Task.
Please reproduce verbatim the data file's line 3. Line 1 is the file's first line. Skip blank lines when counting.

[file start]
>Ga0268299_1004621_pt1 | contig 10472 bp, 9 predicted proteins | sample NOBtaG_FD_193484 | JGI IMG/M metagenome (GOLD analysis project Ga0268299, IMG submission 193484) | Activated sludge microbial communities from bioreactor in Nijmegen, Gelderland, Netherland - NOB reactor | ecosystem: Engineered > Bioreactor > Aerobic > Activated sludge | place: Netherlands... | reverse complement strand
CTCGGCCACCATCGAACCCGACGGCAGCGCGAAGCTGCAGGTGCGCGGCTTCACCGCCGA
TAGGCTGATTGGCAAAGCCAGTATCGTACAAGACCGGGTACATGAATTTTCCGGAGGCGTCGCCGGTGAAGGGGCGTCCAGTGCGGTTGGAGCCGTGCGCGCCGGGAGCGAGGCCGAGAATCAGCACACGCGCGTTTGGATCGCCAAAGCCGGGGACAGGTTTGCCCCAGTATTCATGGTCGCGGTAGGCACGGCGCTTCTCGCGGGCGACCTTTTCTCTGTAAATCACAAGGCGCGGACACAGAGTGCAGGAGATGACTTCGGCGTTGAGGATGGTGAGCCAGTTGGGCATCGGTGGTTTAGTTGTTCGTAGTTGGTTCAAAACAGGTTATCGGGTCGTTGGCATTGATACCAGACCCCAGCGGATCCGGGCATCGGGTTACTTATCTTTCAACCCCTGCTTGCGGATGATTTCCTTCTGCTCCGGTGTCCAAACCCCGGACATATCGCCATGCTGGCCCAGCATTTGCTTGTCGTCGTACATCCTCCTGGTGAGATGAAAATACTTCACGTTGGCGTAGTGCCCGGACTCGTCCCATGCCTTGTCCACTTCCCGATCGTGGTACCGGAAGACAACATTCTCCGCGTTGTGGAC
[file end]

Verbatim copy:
TAGGCTGATTGGCAAAGCCAGTATCGTACAAGACCGGGTACATGAATTTTCCGGAGGCGTCGCCGGTGAAGGGGCGTCCAGTGCGGTTGGAGCCGTGCGCGCCGGGAGCGAGGCCGAGAATCAGCACACGCGCGTTTGGATCGCCAAAGCCGGGGACAGGTTTGCCCCAGTATTCATGGTCGCGGTAGGCACGGCGCTTCTCGCGGGCGACCTTTTCTCTGTAAATCACAAGGCGCGGACACAGAGTGCAGGAGATGACTTCGGCGTTGAGGATGGTGAGCCAGTTGGGCATCGGTGGTTTAGTTGTTCGTAGTTGGTTCAAAACAGGTTATCGGGTCGTTGGCATTGATACCAGACCCCAGCGGATCCGGGCATCGGGTTACTTATCTTTCAACCCCTGCTTGCGGATGATTTCCTTCTGCTCCGGTGTCCAAACCCCGGACATATCGCCATGCTGGCCCAGCATTTGCTTGTCGTCGTACATCCTCCTGGTGAGATGAAAATACTTCACGTTGGCGTAGTGCCCGGACTCGTCCCATGCCTTGTCCACTTCCCGATCGTGGTACCGGAAGACAACATTCTCCGCGTTGTGGAC